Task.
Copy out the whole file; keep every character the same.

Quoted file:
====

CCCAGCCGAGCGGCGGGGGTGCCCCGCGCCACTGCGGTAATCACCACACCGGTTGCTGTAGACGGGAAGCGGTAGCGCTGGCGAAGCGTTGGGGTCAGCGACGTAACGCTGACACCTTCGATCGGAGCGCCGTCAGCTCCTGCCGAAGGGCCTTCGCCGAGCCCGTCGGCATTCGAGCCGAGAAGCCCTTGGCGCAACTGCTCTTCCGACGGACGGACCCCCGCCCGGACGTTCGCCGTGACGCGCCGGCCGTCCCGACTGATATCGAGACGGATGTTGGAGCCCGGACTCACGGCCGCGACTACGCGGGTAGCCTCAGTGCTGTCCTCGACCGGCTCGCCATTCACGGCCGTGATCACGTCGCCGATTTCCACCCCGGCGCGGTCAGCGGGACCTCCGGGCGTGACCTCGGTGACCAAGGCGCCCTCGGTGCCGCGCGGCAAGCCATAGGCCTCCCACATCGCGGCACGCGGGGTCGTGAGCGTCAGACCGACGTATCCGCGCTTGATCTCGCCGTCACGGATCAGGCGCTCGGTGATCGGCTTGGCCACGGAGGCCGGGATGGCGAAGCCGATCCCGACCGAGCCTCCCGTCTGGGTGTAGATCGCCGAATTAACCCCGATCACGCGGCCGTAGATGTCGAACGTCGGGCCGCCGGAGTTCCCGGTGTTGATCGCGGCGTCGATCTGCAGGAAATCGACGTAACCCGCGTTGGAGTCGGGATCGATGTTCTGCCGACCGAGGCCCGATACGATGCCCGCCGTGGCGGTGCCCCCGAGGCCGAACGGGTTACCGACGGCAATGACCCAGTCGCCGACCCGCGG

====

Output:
CCCAGCCGAGCGGCGGGGGTGCCCCGCGCCACTGCGGTAATCACCACACCGGTTGCTGTAGACGGGAAGCGGTAGCGCTGGCGAAGCGTTGGGGTCAGCGACGTAACGCTGACACCTTCGATCGGAGCGCCGTCAGCTCCTGCCGAAGGGCCTTCGCCGAGCCCGTCGGCATTCGAGCCGAGAAGCCCTTGGCGCAACTGCTCTTCCGACGGACGGACCCCCGCCCGGACGTTCGCCGTGACGCGCCGGCCGTCCCGACTGATATCGAGACGGATGTTGGAGCCCGGACTCACGGCCGCGACTACGCGGGTAGCCTCAGTGCTGTCCTCGACCGGCTCGCCATTCACGGCCGTGATCACGTCGCCGATTTCCACCCCGGCGCGGTCAGCGGGACCTCCGGGCGTGACCTCGGTGACCAAGGCGCCCTCGGTGCCGCGCGGCAAGCCATAGGCCTCCCACATCGCGGCACGCGGGGTCGTGAGCGTCAGACCGACGTATCCGCGCTTGATCTCGCCGTCACGGATCAGGCGCTCGGTGATCGGCTTGGCCACGGAGGCCGGGATGGCGAAGCCGATCCCGACCGAGCCTCCCGTCTGGGTGTAGATCGCCGAATTAACCCCGATCACGCGGCCGTAGATGTCGAACGTCGGGCCGCCGGAGTTCCCGGTGTTGATCGCGGCGTCGATCTGCAGGAAATCGACGTAACCCGCGTTGGAGTCGGGATCGATGTTCTGCCGACCGAGGCCCGATACGATGCCCGCCGTGGCGGTGCCCCCGAGGCCGAACGGGTTACCGACGGCAATGACCCAGTCGCCGACCCGCGG